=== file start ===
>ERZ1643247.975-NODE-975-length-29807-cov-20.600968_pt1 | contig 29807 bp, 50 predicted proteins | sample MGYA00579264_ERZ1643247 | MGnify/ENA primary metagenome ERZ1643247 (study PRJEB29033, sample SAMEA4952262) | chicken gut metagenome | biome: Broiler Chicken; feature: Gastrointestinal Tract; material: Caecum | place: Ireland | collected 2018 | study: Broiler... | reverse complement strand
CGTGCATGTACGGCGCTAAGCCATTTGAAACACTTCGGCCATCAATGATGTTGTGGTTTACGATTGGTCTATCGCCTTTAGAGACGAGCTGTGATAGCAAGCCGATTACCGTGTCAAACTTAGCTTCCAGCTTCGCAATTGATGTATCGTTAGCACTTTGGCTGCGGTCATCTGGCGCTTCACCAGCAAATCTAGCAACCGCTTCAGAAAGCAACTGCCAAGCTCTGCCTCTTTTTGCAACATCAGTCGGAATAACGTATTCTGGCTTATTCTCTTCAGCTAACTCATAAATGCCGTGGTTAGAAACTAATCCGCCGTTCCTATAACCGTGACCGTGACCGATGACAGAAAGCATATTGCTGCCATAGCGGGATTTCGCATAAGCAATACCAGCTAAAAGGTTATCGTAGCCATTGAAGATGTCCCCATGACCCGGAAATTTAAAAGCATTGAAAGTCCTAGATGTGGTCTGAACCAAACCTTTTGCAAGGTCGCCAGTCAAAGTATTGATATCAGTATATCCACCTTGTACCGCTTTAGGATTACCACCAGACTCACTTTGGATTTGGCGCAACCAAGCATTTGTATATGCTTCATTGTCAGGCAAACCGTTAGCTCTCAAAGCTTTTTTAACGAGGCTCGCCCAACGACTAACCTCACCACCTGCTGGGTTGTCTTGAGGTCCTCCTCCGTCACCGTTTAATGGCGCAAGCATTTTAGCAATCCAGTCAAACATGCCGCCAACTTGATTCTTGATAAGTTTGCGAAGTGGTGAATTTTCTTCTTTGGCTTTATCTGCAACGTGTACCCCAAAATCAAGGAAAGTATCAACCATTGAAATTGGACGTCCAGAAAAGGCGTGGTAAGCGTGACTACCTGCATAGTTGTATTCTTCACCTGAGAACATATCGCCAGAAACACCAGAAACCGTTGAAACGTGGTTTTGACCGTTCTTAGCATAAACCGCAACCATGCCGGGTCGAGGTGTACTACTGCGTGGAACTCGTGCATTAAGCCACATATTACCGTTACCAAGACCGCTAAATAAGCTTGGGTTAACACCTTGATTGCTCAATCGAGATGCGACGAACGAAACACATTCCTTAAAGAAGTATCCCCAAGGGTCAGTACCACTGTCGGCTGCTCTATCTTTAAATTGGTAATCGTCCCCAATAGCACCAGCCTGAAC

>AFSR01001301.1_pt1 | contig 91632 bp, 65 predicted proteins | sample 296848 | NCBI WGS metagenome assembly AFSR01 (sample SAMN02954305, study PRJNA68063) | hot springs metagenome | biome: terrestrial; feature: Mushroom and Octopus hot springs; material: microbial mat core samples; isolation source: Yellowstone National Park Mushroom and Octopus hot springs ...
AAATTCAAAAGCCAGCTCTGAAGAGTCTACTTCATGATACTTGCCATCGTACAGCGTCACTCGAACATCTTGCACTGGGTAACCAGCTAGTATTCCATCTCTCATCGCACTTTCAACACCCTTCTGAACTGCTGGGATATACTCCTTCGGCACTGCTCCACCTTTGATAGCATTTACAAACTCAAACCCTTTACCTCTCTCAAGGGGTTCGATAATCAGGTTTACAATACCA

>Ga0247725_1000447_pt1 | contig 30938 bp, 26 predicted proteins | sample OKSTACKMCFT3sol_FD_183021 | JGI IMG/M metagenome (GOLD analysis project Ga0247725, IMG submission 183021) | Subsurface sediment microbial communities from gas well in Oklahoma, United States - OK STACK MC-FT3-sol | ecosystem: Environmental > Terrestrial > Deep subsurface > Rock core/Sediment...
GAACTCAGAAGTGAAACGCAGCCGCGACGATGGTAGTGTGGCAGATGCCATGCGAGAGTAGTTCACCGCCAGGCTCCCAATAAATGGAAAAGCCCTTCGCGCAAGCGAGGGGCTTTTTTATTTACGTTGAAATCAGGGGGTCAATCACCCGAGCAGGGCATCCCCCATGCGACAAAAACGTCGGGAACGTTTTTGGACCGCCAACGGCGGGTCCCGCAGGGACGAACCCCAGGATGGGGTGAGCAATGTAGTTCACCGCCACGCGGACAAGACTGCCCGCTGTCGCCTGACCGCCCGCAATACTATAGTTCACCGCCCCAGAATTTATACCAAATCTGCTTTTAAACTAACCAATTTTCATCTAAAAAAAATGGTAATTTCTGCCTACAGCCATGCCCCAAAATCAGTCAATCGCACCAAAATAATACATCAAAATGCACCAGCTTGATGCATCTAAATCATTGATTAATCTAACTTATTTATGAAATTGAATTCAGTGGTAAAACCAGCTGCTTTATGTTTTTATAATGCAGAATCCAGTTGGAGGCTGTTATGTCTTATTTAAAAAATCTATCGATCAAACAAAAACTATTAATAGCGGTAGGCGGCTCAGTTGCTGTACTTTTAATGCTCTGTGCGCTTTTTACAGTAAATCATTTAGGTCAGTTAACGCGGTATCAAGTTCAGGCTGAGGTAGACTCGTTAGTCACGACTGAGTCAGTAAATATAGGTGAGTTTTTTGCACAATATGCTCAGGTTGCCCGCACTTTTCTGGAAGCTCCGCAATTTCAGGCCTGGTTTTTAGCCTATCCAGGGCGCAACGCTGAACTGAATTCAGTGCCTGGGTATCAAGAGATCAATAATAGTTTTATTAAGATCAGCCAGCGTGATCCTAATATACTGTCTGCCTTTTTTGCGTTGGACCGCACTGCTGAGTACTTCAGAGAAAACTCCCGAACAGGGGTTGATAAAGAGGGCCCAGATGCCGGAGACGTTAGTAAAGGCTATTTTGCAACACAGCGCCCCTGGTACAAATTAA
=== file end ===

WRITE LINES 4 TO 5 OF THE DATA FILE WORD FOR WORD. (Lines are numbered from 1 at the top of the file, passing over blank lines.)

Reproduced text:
AAATTCAAAAGCCAGCTCTGAAGAGTCTACTTCATGATACTTGCCATCGTACAGCGTCACTCGAACATCTTGCACTGGGTAACCAGCTAGTATTCCATCTCTCATCGCACTTTCAACACCCTTCTGAACTGCTGGGATATACTCCTTCGGCACTGCTCCACCTTTGATAGCATTTACAAACTCAAACCCTTTACCTCTCTCAAGGGGTTCGATAATCAGGTTTACAATACCA

>Ga0247725_1000447_pt1 | contig 30938 bp, 26 predicted proteins | sample OKSTACKMCFT3sol_FD_183021 | JGI IMG/M metagenome (GOLD analysis project Ga0247725, IMG submission 183021) | Subsurface sediment microbial communities from gas well in Oklahoma, United States - OK STACK MC-FT3-sol | ecosystem: Environmental > Terrestrial > Deep subsurface > Rock core/Sediment...